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Nicotine Tob Res. 2008 Aug;10(8):1283-91. doi: 10.1080/14622200802238993.

Developmental trajectories of cigarette smoking from adolescence to the early thirties: personality and behavioral risk factors.

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  • 1Department of Psychiatry, New York University School of Medicine, 215 Lexington Avenue, New York, NY 10016, USA.

Abstract

The purpose of this study was to identify distinct trajectories of cigarette smoking from ages 14 to 32, and to examine adolescent personality factors that distinguish trajectories of smoking behavior. Participants (N = 975) were randomly selected and followed prospectively since 1975. Follow-up data on cigarette use and personality and behavioral attributes were collected at five points in time, using structured interviews given in private by trained interviewers. Of these subjects, 746 comprised the cohort used in this study. Growth mixture modeling identified five smoking trajectory groups: nonsmokers, occasional smokers, late starters, quitters, and heavy/continuous smokers. Adolescent personality and behavioral risk factors such as lower ego integration, more externalizing behavior, and lower educational aspirations distinguished the trajectory groups. No gender differences were noted. The findings supported the hypotheses indicating multiple distinct trajectory groups of smoking behavior. Smoking behavior appeared in early adolescence and most often continued into adulthood. Emotional difficulties (i.e., lower ego integration), externalizing behavior, and lower educational aspirations in early adolescence were associated both with smoking at an early age and with continuing to smoke into the thirties. To be more effective, smoking prevention programs should target personality and behavioral variations before smoking becomes habitual, particularly focused on characteristics reflecting behavioral problems as manifested in emotional difficulties, externalizing behavior, and low educational aspirations in early adolescence. The implications for research, prevention, and treatment are discussed.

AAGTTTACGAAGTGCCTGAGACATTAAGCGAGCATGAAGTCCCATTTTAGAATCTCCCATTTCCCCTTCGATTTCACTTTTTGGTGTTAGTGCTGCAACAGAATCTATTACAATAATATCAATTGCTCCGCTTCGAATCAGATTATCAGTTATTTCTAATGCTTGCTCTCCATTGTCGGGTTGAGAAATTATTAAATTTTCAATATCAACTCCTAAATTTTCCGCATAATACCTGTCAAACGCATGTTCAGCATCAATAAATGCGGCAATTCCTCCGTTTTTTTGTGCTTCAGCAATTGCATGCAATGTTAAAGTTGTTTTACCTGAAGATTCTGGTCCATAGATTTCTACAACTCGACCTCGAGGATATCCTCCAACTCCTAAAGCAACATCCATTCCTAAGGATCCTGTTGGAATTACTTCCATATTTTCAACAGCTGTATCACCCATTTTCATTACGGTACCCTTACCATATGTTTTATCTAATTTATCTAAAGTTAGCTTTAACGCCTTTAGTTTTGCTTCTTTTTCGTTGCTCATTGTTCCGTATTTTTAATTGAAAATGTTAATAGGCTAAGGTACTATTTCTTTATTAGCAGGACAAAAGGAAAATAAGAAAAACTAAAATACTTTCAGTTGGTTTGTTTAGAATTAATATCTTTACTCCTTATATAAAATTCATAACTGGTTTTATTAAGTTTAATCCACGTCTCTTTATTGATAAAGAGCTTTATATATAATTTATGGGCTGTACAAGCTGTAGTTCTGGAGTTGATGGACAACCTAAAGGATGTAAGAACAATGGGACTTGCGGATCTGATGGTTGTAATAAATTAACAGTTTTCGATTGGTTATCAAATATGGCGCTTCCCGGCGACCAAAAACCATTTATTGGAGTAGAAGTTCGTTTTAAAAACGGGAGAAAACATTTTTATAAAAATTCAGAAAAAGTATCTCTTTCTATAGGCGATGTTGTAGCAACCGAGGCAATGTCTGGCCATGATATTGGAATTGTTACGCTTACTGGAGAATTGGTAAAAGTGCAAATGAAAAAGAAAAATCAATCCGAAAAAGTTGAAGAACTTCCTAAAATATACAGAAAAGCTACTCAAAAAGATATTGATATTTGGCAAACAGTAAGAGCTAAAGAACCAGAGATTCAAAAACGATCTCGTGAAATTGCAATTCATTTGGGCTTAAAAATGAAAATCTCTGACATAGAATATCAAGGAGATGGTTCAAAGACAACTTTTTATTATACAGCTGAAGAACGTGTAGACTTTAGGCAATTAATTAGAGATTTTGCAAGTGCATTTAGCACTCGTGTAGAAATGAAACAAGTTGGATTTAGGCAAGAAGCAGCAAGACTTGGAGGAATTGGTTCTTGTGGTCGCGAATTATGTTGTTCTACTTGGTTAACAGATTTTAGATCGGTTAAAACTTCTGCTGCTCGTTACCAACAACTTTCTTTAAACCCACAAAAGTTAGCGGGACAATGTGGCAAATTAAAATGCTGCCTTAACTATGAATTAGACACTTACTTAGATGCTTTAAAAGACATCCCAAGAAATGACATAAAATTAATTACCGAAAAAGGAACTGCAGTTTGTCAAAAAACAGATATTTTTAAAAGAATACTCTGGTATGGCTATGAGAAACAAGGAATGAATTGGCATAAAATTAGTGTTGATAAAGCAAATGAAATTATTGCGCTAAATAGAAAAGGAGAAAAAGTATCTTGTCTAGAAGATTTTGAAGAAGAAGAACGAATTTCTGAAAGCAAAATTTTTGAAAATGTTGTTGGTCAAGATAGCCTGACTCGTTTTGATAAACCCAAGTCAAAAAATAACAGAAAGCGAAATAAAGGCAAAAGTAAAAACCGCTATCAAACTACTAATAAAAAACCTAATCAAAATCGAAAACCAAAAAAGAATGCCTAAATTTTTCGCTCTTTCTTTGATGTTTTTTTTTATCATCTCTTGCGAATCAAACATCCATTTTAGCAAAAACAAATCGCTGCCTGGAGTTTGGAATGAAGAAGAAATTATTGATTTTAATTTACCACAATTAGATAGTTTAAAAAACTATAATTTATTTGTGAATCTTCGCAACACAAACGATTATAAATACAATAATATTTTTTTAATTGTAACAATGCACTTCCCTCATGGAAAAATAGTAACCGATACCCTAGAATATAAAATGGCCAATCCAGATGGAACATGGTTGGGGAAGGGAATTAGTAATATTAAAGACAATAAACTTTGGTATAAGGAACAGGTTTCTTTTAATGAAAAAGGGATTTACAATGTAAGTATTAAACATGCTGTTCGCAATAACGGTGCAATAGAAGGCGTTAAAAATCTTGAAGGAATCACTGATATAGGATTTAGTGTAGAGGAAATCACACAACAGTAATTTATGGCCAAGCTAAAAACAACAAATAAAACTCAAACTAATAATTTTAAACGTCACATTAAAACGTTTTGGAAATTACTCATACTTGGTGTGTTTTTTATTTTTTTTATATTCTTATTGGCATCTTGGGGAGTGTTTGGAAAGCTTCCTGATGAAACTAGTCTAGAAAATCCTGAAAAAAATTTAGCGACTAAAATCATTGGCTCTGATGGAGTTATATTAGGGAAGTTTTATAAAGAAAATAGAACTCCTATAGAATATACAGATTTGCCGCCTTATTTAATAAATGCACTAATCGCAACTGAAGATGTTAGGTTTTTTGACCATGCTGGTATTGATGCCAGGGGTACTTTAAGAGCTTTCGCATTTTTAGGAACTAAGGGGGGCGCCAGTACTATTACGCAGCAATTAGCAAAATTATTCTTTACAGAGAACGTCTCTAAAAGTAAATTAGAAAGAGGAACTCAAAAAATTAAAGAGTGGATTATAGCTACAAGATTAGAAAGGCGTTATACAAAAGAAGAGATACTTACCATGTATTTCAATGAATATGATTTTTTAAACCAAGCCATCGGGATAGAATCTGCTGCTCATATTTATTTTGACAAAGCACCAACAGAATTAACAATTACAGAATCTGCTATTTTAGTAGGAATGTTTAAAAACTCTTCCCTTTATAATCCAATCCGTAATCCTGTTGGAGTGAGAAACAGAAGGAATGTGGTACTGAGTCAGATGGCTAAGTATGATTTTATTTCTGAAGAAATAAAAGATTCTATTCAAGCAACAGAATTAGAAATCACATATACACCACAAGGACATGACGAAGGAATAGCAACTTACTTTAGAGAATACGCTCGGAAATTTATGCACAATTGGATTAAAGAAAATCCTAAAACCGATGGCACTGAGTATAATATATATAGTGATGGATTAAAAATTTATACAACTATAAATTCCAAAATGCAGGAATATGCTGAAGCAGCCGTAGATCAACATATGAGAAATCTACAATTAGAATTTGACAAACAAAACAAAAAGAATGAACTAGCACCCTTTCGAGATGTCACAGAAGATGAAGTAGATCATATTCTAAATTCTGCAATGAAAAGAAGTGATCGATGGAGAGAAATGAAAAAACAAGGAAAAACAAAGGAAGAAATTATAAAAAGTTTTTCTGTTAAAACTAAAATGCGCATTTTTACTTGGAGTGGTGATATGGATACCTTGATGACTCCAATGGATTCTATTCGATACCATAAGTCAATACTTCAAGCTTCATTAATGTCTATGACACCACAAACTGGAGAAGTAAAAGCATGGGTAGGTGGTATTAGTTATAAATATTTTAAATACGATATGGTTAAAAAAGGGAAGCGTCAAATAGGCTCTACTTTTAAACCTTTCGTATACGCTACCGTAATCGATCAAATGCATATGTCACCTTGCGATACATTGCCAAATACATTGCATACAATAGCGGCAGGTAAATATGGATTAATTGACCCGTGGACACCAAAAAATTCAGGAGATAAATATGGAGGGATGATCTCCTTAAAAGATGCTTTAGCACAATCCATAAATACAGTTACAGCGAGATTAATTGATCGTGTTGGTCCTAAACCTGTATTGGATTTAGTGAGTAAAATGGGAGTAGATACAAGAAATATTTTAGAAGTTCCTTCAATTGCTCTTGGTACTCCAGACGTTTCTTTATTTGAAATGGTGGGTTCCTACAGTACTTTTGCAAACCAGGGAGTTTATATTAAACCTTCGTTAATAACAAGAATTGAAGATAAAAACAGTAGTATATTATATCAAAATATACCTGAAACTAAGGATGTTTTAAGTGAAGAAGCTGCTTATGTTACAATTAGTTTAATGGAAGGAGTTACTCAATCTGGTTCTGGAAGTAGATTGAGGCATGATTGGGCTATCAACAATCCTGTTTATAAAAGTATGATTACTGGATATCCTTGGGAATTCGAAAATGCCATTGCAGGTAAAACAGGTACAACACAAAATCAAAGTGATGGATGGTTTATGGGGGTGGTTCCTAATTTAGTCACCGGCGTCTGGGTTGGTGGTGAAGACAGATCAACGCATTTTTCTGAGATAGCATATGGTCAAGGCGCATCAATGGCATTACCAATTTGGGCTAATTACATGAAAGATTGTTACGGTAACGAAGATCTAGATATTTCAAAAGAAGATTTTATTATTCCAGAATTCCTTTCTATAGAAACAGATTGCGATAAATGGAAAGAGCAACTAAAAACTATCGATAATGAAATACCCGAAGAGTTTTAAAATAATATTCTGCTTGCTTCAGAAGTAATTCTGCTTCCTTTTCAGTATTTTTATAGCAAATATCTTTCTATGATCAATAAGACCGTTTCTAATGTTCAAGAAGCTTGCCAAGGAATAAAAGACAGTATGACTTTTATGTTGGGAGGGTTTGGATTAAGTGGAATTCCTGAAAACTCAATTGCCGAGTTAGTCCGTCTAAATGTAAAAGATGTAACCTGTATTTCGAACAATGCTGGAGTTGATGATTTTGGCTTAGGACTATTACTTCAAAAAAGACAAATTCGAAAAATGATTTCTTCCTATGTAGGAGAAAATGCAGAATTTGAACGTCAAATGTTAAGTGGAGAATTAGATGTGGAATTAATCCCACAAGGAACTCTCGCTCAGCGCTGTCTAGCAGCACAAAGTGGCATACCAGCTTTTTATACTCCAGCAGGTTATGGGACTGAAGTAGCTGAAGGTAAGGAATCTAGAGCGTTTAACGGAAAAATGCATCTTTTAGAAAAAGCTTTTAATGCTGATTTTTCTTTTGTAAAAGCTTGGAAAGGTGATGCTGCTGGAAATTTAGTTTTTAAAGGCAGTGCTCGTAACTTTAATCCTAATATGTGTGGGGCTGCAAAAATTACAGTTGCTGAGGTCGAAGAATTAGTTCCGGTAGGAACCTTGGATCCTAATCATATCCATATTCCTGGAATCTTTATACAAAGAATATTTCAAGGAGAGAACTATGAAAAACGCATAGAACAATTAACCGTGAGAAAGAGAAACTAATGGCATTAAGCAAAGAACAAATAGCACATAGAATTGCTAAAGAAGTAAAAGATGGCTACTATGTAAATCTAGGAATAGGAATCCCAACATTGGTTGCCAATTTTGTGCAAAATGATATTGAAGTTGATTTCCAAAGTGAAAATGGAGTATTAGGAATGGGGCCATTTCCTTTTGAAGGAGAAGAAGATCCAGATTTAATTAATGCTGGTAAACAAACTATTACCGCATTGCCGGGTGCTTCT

PMID:
18686175
PMCID:
PMC3629691
DOI:
10.1080/14622200802238993
[PubMed - indexed for MEDLINE]
Free PMC Article
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